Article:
edited by Henry F. Howe, 90 pp, 75¢, Chicago: American Medical Association, 1967.
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Medical practice involves a great deal more than treating individual patients. It has intimate connections with sociology and ethics, public health, professional and interpersonal relationships, economics, political philosophy, and many "nonscientific" branches of knowledge. The present book recognizes the importance of these aspects and provides a systematic coverage. The volume is in no way a text. It is an expanded and well-fleshed outline, which in part indicates the current problems and in part provides factual information.
The book has two major divisions. The first, "The Practice of Medicine," indicates how diverse are the activities of physicians. There are many different patterns of medical practice; licensing requirements are quite varied, as are the problems of accreditation. The health professions have an amazing complexity, and without the accessory personnel, modern medicine could not exist. The book presents formal expressions of medical ethics and what constitutes proper or improper behavior. It discusses hospital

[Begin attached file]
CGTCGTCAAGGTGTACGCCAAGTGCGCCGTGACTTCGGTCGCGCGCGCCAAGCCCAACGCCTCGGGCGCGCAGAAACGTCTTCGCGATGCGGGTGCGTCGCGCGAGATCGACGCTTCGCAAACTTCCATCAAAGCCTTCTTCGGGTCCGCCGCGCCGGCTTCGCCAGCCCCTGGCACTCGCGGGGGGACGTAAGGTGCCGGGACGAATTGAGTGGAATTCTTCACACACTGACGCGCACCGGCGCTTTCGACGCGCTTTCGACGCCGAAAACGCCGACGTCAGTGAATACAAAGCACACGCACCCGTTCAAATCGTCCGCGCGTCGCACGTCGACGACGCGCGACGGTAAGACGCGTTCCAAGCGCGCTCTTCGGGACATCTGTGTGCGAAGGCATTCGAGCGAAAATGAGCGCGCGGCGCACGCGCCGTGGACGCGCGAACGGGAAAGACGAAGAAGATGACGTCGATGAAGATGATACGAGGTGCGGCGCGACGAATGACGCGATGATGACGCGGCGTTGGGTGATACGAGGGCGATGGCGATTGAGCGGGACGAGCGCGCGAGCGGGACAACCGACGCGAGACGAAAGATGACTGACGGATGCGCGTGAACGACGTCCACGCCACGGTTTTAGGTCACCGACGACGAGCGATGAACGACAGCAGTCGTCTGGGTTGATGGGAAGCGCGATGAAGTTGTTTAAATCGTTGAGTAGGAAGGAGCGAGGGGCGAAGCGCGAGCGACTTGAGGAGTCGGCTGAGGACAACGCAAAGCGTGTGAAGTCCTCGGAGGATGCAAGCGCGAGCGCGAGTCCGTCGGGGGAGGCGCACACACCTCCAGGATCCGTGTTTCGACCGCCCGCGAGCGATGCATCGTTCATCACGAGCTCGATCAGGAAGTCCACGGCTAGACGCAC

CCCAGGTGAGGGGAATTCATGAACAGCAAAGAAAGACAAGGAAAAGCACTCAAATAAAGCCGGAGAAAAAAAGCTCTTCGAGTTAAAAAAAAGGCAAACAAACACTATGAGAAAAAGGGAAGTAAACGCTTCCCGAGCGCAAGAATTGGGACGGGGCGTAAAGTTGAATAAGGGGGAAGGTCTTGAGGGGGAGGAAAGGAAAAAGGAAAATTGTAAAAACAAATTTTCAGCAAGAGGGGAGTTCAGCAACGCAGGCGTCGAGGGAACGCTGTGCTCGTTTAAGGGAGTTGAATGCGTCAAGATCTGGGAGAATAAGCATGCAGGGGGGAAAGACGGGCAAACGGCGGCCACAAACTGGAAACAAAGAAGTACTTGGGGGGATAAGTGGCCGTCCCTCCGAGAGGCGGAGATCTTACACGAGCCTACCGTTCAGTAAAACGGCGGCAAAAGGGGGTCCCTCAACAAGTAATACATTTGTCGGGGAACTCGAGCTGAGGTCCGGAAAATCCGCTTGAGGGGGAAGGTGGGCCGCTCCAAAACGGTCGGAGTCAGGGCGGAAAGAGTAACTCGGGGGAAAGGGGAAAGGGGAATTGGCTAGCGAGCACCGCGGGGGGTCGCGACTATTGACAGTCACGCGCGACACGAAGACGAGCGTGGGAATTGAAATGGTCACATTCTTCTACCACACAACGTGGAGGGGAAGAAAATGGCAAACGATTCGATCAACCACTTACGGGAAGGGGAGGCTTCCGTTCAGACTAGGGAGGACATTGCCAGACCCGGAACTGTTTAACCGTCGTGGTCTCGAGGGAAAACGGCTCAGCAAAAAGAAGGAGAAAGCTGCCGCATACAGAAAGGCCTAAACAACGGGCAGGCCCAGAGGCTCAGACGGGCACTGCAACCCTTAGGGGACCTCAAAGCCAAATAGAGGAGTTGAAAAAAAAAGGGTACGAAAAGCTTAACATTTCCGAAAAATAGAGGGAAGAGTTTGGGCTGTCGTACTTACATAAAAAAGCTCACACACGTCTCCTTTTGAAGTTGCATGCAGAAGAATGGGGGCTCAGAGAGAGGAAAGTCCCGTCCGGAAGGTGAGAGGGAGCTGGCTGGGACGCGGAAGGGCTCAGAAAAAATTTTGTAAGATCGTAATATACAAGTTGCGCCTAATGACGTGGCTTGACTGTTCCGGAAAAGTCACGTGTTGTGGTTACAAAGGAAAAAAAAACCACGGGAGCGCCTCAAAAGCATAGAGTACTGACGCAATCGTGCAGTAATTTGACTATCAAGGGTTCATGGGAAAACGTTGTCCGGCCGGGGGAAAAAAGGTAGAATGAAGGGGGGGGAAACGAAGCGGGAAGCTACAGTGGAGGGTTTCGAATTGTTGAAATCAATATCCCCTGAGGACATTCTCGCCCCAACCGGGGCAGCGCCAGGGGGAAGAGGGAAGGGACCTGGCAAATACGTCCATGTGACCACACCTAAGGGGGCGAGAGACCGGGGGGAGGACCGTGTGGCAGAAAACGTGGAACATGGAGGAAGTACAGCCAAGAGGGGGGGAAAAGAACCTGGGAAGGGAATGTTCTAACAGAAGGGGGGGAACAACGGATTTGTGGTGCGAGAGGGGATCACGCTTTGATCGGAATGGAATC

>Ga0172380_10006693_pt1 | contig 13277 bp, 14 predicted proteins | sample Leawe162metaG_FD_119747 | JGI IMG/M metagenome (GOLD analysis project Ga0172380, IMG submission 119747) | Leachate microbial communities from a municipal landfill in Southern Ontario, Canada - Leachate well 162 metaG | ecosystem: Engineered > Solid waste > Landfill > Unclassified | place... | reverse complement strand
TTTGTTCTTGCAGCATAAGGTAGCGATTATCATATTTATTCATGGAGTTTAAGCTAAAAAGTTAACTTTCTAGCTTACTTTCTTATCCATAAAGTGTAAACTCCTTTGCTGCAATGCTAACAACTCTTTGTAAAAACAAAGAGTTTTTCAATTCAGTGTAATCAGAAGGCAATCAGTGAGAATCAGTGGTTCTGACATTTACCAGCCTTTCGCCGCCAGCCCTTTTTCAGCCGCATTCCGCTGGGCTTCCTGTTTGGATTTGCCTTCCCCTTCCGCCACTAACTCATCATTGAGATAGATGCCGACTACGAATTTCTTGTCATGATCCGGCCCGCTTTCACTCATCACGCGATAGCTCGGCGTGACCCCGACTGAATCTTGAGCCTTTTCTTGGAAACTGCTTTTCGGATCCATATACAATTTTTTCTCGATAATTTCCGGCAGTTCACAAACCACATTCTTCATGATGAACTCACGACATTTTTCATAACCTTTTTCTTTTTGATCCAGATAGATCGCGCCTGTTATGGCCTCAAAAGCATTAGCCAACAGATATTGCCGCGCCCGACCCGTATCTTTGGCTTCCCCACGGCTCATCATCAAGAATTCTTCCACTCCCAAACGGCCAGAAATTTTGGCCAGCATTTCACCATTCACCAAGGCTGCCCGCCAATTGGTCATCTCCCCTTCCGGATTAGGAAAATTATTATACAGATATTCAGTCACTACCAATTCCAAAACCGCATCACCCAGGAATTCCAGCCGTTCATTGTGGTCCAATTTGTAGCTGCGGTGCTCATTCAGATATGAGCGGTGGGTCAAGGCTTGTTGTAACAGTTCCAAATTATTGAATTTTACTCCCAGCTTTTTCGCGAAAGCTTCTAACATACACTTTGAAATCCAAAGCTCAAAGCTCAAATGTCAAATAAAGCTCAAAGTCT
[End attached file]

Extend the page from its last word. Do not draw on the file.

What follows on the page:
King LS. The Physician's Career. JAMA. 1967;202(4):370. doi:10.1001/jama.1967.03130170170045